Perspective | Appointments to the Court Matter

Justices’ rulings impact the daily lives of Americans

Since the president’s appointment of Justice Neil Gorsuch to the U.S. Supreme Court, several key issues have been addressed on their constitutionality. The conservative view of the Constitution was articulated by the late Justice Antonin Scalia when he said, “It means today, not what current society, much less the court, thinks it ought to mean, but what it meant when it was adopted.” This view of the Constitution will continue to prevail if the president’s appointment to replace retiring Justice Anthony Kennedy is confirmed. Some recent court decisions provide dramatic proof that appointments to the Supreme Court are significant in the daily lives of Americans.

In July, the U.S. Supreme Court ruled 5-4 in striking down an Illinois law that allowed the American Federation of State, County and Municipal Employees union to deduct union fees from employees who refused to join. This decision smashed such laws in 22 states that compel nonmembers to support workplace unions. This Supreme Court decision means firefighters, teachers and other government workers will no longer be forced to fork over money to unions when they choose not to join. In this case, Justice Sam Alito wrote for the majority by quoting Thomas Jefferson: “To compel a man to furnish contributions of money for the propagation of opinions which he disbelieves and abhors is sinful and tyrannical.”

In this case, the ruling specified “that union fees cannot be extracted from a nonmember unless the employee affirmatively consents to pay.” For nonunion employees and employees who “opt out,” this means more money in their paycheck and less money for unions to support lavish contracts and work rules that jack up the cost of public services. Diminished union political clout and increased power for workers will result from this landmark decision. No longer will new hires in New Jersey, for instance, be required to sit through mandatory 30-minute lectures on the benefits of union membership while employers are barred from presenting the other side.

Justice Neil Gorsuch provided a key vote in the court’s decision. Yes, who serves on the Supreme Court really matters in everyday American life. If the president’s nomination to replace retiring Justice Anthony Kennedy has the credentials of Justice Gorsuch, America can expect more of this kind of respect for the Constitution.

Retiring Justice Anthony Kennedy has been regarded as a “swing vote” that was independent. While Judge Brett Kavanaugh, President Trump’s replacement nominee to the court, may be from the same mold, it is known that he is a strict “constitutionalist,” meaning he believes the Constitution speaks for itself. Kavanaugh’s beliefs clearly contradict the late one-time Chief Justice Charles Evans Hughes who famously opined that the Constitution is what the judges say it is.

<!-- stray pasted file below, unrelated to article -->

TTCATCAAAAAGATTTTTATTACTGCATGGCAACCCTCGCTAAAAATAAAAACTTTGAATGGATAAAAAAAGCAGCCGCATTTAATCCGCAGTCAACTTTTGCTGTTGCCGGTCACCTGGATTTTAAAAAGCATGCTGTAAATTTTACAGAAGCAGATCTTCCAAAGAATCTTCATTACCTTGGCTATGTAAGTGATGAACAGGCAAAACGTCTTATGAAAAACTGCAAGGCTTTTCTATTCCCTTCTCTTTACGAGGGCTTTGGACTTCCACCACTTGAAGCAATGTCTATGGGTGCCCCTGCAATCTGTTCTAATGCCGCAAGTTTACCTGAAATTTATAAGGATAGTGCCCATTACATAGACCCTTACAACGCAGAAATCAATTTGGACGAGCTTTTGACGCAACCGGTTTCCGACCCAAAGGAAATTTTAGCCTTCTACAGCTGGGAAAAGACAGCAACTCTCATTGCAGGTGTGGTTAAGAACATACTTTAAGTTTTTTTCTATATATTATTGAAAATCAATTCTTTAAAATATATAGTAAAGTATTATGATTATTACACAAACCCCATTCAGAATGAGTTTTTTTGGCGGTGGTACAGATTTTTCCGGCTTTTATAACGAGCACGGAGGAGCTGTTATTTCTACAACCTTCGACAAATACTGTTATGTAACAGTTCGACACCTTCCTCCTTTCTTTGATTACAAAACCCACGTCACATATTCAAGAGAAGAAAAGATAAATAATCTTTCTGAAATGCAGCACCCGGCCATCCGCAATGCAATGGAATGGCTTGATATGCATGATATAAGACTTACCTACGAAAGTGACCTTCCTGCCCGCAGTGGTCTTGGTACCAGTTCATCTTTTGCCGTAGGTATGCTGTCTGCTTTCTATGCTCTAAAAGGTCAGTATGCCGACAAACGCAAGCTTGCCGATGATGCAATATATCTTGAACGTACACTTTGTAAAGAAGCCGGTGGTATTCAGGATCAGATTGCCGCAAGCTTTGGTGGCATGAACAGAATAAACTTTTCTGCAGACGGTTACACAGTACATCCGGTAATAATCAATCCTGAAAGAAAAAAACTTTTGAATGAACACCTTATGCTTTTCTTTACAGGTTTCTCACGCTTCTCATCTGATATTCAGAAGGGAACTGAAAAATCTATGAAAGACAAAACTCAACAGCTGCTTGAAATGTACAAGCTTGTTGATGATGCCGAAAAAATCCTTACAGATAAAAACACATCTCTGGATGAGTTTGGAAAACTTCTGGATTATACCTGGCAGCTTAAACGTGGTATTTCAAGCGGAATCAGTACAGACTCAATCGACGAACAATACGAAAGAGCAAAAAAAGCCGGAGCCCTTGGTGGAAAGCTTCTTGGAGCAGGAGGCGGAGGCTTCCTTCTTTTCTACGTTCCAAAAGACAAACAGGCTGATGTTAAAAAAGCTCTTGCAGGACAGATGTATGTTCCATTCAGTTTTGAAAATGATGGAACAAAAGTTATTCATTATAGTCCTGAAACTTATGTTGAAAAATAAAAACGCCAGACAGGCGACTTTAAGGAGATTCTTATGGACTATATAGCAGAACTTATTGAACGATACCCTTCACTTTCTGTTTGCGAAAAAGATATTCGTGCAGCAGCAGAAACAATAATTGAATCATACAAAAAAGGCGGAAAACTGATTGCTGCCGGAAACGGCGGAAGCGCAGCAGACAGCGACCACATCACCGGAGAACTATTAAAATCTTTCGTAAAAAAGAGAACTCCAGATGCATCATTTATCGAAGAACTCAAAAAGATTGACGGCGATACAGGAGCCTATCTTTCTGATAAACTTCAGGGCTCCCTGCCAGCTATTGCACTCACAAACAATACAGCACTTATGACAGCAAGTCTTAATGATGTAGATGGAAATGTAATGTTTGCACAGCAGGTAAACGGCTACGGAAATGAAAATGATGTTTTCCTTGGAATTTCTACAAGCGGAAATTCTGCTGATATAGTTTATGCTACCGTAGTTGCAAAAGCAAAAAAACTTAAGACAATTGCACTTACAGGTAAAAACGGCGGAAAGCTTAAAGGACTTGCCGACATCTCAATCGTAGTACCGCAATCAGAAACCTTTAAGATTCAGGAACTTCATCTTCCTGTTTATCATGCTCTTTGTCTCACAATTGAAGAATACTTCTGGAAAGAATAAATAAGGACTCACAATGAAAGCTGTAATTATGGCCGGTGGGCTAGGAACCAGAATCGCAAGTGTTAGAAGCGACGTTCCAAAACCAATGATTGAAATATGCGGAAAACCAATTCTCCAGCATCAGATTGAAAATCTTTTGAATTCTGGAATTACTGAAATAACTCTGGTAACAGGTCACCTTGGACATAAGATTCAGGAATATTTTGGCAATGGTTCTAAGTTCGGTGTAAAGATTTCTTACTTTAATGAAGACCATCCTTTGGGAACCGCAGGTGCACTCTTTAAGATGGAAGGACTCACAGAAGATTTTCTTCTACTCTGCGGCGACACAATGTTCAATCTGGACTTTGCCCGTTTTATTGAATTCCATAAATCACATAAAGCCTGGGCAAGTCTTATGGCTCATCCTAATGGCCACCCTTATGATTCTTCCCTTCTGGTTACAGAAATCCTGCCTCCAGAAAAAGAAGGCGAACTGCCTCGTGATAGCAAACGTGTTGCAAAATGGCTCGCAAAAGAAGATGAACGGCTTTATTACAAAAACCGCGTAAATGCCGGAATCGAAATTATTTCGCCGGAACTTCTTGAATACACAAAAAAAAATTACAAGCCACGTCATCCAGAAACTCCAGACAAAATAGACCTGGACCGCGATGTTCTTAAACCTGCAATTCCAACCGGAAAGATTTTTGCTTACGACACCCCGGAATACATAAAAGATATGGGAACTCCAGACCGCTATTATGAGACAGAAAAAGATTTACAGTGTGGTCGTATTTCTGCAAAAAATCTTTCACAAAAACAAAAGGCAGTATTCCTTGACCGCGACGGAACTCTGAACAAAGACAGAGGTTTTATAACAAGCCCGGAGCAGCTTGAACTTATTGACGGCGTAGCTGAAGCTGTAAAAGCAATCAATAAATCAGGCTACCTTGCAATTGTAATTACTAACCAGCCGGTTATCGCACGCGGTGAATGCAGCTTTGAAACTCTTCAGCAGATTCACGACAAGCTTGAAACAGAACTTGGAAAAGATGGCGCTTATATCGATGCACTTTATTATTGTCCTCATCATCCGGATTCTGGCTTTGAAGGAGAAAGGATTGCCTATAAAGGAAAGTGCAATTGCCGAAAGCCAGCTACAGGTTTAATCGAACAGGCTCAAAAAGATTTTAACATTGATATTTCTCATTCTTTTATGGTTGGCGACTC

For too long, government employee unions have confiscated dues money from those employees who do not choose to join their unions. Flush with that ill-gotten income, the unions have been able to control election outcomes with generous donations and manpower to get out the vote for their chosen candidates. When all is said and done, the only thing government unions have to bargain with are taxes from the American people.

The late President Franklin Roosevelt strongly opposed the unionization of government workers. Abraham Lincoln said, “We the people are the rightful masters of both Congress and the Courts, not to overthrow the Constitution but to overthrow the men who pervert the Constitution.”

If the president’s nominee Kavanaugh for Supreme Court justice is someone with credentials like his first appointment, Neil Gorsuch, America will be governed by our Constitution. Those members of the highest court in the land truly impact daily life in America. Who they are and what they believe about the Constitution does matter.

Perspective comments are the opinion of the writer and not the position of The Lane Report.


Pat Freibert is a former Kentucky state representative from Lexington. She can be reached at [email protected]

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